The claws are out as television's Lion Man Craig Busch and his mother accuse each other of petty theft, after his troubled Northland wildlife park plunged $2 million into debt.
In a case before the High Court Craig Busch claims to have been so emotionally distressed that he didn't know what he was doing when he signed away film rights to material from his TVNZ series, The Lion Man.
But Patricia Busch claims she feared he would attack her as their rift widened this year, after she had earlier bailed the struggling business out.
Court documents have revealed for the first time the real extent of that rift. Zion Wildlife Gardens managing director Patricia Busch, 67, who mortgaged her farm to bail out the Kamo wildlife park, is demanding $3 million from her son and his companies as a final settlement of all debts.
As the two feud, the Ministry of Agriculture and Forestry (MAF) has been forced to intervene to protect the welfare of the 40 big cats, which inspectors said had been kept in unsanitary and crowded conditions at Zion Wildlife Gardens. At one stage inspectors even considered putting cats down if they had to close the park.
Craig Busch, 43, has accused his mother of refusing to pay for straw and the construction of a shelter for an injured lioness - an allegation she has vehemently denied. "I would never refuse expenditure on items affecting animal welfare," she said.
As the park struggled to pay its way over the past couple of years, she alleged her son bought a Transit Jumbo cat transporter, a Sumitomo digger, a Nissan Safari ute, a second-hand Isuzu ute, several jetskis and - with her American Express card - a Harley Davidson motorcycle.
There is no suggestion that the jetskis or motorbike were used for transporting lions or tigers.
Craig Busch, in documents filed with the High Court at Whangarei, said his mother had tried to sell the park, that she paid her personal bills from company accounts and had, literally, taken money from the till.
She also denied those allegations, instead accusing him of stealing the lion park's front-desk message book and other documents. She gave evidence that he put a stop to the high-value private park tours for wealthy tourists, one of the business' few remaining money-spinners, in a bid to regain control of the park.
Craig Busch was last year convicted of two counts of assault against his former girlfriend, Karen Greybrook, after finding her semi-naked in bed with another couple in 2005.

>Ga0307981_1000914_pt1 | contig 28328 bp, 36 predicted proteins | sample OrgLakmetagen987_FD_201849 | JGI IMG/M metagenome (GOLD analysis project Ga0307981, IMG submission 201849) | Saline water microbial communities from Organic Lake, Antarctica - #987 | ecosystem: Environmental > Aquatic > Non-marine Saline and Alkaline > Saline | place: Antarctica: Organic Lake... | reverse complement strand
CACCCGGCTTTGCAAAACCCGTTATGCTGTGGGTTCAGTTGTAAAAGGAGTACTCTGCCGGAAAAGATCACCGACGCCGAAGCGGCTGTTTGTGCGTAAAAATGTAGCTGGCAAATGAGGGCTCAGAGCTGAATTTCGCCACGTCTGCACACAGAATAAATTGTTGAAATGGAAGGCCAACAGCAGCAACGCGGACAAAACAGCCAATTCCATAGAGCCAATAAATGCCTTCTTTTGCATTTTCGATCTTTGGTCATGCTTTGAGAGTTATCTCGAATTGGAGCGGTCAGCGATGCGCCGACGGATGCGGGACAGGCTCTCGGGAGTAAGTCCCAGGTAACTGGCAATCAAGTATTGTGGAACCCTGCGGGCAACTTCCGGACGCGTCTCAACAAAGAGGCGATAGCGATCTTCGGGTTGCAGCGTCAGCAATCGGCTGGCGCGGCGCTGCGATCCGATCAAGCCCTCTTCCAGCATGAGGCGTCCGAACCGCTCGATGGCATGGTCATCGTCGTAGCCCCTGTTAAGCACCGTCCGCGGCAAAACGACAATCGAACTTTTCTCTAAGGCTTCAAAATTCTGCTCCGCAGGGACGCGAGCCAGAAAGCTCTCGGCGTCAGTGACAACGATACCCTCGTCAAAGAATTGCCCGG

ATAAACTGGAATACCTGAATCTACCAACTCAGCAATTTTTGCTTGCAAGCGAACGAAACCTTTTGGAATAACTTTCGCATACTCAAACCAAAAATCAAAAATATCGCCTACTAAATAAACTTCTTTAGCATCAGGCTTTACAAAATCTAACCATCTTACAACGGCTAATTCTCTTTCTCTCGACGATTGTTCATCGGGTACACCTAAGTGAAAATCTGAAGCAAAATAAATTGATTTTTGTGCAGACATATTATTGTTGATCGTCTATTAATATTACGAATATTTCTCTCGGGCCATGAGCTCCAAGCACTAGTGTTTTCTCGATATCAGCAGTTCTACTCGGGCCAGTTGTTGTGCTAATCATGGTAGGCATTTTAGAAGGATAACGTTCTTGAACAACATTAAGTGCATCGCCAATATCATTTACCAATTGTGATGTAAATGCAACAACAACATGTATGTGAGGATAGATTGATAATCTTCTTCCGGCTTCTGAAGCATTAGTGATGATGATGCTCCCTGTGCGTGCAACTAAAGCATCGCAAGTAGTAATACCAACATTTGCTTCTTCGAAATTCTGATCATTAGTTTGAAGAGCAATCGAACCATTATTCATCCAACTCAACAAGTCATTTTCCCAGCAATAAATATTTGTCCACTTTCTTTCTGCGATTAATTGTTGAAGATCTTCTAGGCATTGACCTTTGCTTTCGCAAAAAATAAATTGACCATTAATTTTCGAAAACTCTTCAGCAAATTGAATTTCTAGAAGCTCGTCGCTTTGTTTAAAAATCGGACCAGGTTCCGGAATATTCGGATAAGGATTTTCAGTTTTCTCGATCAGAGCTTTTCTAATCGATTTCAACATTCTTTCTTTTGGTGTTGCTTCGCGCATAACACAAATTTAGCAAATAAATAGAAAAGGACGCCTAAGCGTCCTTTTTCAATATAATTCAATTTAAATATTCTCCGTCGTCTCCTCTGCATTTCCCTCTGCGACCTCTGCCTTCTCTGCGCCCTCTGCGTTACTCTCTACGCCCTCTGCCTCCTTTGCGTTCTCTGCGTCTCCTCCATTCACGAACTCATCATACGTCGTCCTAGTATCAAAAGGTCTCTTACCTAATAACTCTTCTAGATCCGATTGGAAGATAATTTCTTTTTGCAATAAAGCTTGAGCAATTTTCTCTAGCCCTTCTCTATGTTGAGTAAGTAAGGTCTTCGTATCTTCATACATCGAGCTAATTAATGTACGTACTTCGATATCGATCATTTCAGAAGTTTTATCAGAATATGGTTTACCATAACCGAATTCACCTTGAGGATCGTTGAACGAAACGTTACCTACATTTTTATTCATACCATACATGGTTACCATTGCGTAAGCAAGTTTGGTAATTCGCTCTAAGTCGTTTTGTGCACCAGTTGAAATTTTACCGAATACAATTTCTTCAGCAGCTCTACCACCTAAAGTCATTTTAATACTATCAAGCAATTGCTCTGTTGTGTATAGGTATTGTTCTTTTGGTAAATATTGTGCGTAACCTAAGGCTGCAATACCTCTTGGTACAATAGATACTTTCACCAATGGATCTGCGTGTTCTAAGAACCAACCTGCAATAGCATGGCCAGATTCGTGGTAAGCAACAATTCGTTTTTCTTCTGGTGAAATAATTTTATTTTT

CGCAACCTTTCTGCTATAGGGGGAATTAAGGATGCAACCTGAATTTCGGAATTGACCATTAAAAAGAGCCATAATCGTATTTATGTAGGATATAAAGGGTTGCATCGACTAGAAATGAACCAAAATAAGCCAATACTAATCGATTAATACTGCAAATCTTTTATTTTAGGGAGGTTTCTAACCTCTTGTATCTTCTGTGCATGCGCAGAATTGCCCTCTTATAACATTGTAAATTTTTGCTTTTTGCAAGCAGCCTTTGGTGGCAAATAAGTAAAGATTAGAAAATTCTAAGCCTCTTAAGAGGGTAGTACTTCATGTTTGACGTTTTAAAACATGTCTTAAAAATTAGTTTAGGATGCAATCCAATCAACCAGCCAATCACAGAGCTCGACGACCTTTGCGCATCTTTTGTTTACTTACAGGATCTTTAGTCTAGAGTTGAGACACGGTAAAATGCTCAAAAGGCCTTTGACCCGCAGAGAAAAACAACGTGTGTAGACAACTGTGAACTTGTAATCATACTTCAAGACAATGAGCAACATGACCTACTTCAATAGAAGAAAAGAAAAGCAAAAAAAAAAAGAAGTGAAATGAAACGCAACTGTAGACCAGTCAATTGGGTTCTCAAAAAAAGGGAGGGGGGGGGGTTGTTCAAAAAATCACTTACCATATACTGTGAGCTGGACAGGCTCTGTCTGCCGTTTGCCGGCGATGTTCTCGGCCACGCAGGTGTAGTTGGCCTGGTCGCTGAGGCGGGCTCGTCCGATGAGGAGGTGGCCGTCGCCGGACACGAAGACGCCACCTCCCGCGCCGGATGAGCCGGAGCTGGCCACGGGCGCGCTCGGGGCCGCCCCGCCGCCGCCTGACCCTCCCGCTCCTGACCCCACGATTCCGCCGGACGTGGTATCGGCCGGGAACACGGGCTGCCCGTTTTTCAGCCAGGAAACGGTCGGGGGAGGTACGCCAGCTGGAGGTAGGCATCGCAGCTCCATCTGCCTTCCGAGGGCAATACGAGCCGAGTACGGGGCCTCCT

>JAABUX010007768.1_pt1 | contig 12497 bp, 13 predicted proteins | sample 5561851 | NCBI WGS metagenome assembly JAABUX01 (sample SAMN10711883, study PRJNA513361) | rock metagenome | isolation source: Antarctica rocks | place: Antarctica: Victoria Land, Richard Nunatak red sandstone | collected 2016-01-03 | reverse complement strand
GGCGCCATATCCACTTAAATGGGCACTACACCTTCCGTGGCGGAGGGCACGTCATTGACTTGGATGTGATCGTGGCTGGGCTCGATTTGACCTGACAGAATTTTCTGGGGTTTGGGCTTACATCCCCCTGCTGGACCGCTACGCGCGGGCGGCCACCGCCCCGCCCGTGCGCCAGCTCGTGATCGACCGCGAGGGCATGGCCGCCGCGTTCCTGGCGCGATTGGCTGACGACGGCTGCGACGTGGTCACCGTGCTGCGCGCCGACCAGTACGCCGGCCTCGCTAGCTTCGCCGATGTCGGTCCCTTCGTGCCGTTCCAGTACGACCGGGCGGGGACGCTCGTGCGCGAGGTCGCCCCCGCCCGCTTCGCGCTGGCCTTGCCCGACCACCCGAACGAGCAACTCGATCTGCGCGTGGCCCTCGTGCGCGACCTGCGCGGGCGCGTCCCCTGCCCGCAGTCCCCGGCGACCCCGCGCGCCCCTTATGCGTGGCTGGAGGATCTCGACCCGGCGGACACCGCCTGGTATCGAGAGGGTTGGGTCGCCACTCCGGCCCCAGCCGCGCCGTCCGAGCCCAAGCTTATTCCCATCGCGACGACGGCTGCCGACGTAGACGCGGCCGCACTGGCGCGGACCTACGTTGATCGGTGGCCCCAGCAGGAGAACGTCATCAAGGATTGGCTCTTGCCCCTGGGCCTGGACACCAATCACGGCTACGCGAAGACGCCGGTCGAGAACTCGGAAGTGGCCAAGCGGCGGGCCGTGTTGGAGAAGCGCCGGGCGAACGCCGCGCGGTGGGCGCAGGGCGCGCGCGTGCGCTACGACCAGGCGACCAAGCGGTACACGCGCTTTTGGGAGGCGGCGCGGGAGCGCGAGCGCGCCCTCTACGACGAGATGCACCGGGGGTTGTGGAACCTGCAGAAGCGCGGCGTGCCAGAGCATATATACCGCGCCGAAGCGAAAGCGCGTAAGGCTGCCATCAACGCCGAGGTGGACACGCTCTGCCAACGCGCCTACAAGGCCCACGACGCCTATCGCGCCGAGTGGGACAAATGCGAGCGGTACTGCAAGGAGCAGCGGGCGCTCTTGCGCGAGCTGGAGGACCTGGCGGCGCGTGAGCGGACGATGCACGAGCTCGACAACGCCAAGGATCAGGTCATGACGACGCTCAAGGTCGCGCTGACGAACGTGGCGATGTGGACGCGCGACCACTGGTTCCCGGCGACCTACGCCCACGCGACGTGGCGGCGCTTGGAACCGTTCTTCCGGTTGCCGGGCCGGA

His mother said she moved to support him, and to help with the business, but did not realise for many months how much financial trouble her son was in.
That was not the only trouble, she said.
"I engaged a security guard because I was genuinely in fear of my safety and that of other staff," Patricia Busch said in court evidence.
"Craig has verbally abused me and other staff. He appears to suffer from extreme mood swings. He is very intimidating physically."
The mother and son live only 20m apart at the park, he in a house and she in an unplumbed Portacom shed.
As relations deteriorated, Patricia Busch hired security guards, banned her son from parts of the park and suspended him as park operator, causing the loss of his MAF licence.
But he still collects a salary from the park. A neighbour said he was worried for Craig Busch.
"The guy's nothing without the lion park. He hasn't got the lion park any more, and he'll fight tooth and nail for that park."
MAF had concerns that the family rift was undermining Craig Busch's abilities to carry out his duties as park operator.
"We had concerns around the ability for him to perform his duties as an operator because of the internal rifts between him and Patricia," a spokeswoman said.
"It was a very unhealthy situation - we had to step in and give them a deadline."
Aside from one outstanding issue about declawing the big cats, she said MAF was now happy with the animals' upkeep.
"There were concerns about the tigers' and lions' young being in the same cage and they were starting to get sexually mature and show interest in other cats.
"The cats have been separated now so we won't be getting any ligers."
Busch's girlfriend, office manager Suzanne Eisenhut, lives with him in the house.
She told the court that they had been forced to call the police last weekend after the front gates were locked, trapping them in the park.
"I am concerned about the lack of access to and from the park," she said.
"Craig is currently recovering from an operation to repair his broken foot. He is on medication and is in a cast. He requires constant assistance."
Patricia Busch also called the police, who arrived in haste, worried that someone was trying to remove the gates from the lions' enclosure.
Meanwhile, the neighbours are aghast. One said: "It's very comical - Shortland Street has nothing on it."